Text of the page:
Riveting is one of the oldest joining processes used by manufacturers. It’s been around since the days of steam locomotives and coal-fired ocean liners.
A rivet is an unthreaded, headed pin used to join two or more parts by passing the pin through holes in the parts and then forming a second head in the pin on the opposite side. A head is formed on the plain end of the pin by hammering or by direct pressure. Once the rivet has been deformed, it cannot be removed except by breaking one of the heads.
Rivets are ideal for flexible joints or tightly joined mating components. They are an inexpensive alternative to threaded fasteners, especially for products that require pivot joints or mechanical repetitiveness.
There are three methods of riveting: compression, impact and nonimpact. In the compression method, the head of the rivet is formed by pulling or squeezing the rivet shank. In the impact method, the head is formed by the force of the impact against the top of the shank. In nonimpact riveting, the rivet head is formed by a rolling or spinning action against the top of the shank.
Riveting hasn’t changed much in the past 100 years. But, a process called hot upset riveting offers a new alternative for engineers. Hot upset riveting combines electrical current with pressure and time to compress and expand a boss or rivet to a desired diameter and shape.
The new forming and fastening technique was recently created by Orbitform Group. “We did not set out to develop a new process,” claims Sean Cumming, business development manager at Orbitform. “The principle of providing our customers with unbiased assembly solutions lead us to discover it, refine it and apply it as required to meet a customer’s need.”
According to Cumming, hot upset riveting closely resembles impact riveting, an inexpensive, quick and reliable cold-forming process that uses short, metal rivets to permanently join parts. The rivet is cylindrical with a head on one end.
In solid impact riveting, a compressive axial load is applied to the end of the rivet shank. This causes the rivet shank to swell throughout its length as it shortens under the load. The rivet shank continues to expand until the hole in the parts being assembled restricts it from further expansion. The unrestricted rivet end then expands, forming the rivet clinch.
The hot upset riveting process begins where its cold riveting counterpart ends. “It is slower, uses less force, adds electric current, and each process has distinct rivet materials that are better suited to each process,” says Cumming.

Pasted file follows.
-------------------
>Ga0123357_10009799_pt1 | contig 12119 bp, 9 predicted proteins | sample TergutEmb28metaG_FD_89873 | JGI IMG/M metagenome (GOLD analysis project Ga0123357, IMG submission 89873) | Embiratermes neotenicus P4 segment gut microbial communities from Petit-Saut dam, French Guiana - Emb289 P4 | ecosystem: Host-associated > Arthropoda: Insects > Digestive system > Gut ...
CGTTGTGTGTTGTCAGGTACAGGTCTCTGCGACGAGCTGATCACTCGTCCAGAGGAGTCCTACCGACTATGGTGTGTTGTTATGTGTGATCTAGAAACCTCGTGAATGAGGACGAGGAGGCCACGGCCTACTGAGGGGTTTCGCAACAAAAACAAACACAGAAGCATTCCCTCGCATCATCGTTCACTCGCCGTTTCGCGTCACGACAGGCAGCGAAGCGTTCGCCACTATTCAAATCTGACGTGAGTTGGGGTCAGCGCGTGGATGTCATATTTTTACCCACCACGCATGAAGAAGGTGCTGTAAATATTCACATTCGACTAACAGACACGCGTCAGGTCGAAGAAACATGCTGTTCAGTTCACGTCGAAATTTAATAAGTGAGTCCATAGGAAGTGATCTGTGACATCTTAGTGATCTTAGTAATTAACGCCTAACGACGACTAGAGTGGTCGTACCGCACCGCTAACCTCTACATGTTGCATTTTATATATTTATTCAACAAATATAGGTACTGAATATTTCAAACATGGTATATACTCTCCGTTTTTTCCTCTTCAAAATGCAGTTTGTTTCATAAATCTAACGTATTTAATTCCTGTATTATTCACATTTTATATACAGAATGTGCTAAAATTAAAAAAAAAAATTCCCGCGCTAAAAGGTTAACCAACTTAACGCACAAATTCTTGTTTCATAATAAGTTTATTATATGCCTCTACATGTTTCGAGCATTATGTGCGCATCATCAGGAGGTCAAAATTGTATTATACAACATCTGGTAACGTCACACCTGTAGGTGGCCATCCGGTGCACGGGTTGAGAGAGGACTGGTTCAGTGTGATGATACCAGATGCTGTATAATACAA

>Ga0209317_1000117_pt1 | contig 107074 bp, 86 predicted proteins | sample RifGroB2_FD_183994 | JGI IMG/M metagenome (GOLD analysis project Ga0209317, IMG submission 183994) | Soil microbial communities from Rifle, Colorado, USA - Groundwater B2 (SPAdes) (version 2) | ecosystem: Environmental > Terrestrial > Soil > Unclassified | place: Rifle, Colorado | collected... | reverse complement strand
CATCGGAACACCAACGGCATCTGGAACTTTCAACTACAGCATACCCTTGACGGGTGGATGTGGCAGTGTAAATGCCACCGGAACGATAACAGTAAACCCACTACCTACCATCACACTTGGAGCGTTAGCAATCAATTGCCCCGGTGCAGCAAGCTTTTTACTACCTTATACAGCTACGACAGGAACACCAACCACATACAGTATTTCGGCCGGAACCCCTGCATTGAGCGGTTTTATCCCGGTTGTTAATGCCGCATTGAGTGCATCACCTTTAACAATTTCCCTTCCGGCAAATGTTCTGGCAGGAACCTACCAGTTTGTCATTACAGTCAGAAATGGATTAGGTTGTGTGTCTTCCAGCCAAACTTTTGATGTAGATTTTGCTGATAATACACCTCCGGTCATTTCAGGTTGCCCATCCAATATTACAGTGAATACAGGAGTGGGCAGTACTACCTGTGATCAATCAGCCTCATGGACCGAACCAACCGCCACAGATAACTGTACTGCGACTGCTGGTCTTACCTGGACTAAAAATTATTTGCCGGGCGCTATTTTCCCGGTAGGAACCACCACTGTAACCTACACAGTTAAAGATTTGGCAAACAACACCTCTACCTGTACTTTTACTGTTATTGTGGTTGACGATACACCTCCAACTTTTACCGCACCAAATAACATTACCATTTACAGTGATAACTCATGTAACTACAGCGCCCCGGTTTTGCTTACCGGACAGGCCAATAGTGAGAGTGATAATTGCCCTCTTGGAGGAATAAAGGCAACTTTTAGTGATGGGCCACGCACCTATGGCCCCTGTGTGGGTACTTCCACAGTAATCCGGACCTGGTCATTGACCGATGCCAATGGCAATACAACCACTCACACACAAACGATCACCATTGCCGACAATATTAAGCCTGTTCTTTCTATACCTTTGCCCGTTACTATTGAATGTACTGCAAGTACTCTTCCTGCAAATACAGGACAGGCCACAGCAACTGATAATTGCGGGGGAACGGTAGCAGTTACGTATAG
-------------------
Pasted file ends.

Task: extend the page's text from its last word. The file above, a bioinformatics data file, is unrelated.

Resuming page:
“It is unique in that it introduces localized heat-via electrical current supplied by a specially programmed weld controller- through the fastener and joint,” adds Cumming. “In general, the machine cycle time for hot upset riveting is similar to our orbital forming process, which can be three to four times slower than that of our impact riveting process.”
The highest resistance area includes that portion of the rivet that needs to be raised to a hot upset temperature. “A truly vertical movement of the upper die is necessary to secure a forged head of symmetrical contour and to avoid relative movement of the parts during the operation,” says Cumming. “Design of the lower die should assure uniform contact with the lower head of the rivet, and clearance between the flat portion of the lower electrode face and the surface of the bottom sheet, in order that the full forging force may be applied to the rivet.”
Advantages of hot upset riveting include greater speed; elimination of a helper to heat rivets; pressure is applied instantaneously when forging temperature is reached; and only a small portion of the rivet is heated. In addition, heat and pressure can be controlled automatically with high degrees of precision.
“In general, hot upset riveting can be used in any application that requires parts to be joined by a permanent fastener with hole fill, not just clamp load,” claims Cumming, who says the technology appeals to automotive, lawn and garden, furniture and hardware manufacturers. Applications include automotive door strikers (joining the striker wire to a mating plate) and ball studs (joining a hardened ball stud to a mating plate).
Due to the control requirements of the process, hot upset riveting is always automated to some extent. It cannot be a hand-held or a manual process.
Orbitform applies the hot upset technology primarily to standalone workstations, where the customer’s product is loaded and unloaded from the machine by an operator. “We have yet to automate the process with robotics, but we have integrated it into a multistation transfer line,” Cumming points out.
“Most everything we have applied hot upset riveting for to date has incorporated solid rivets,” adds Cumming. “We haven’t found a need to apply the process to semitubular riveting applications. We have processed a range of solid rivet diameters from 0.125 to 0.75 inch. We haven’t found any rivet size or style to be any more ideal than another.”
However, certain materials will harden and some will anneal during hot upset riveting. “Extreme rivet hardness can create a brittle joint, and an annealed joint could reduce strength,” warns Cumming. “Some rivet coatings can also cause issues. This is why it is critical that we have samples to process through our lab so the customer can test our results against their product specifications.”
ASSEMBLY ONLINEFor more information on riveting, visit www.assemblymag.com for these articles:
• Putting the Squeeze on Rivets.
• How to be More Environmentally Friendly by Eliminating Wasted Rivet Stems From Your Assembly Line.
• Riveting: Heading in a New Direction.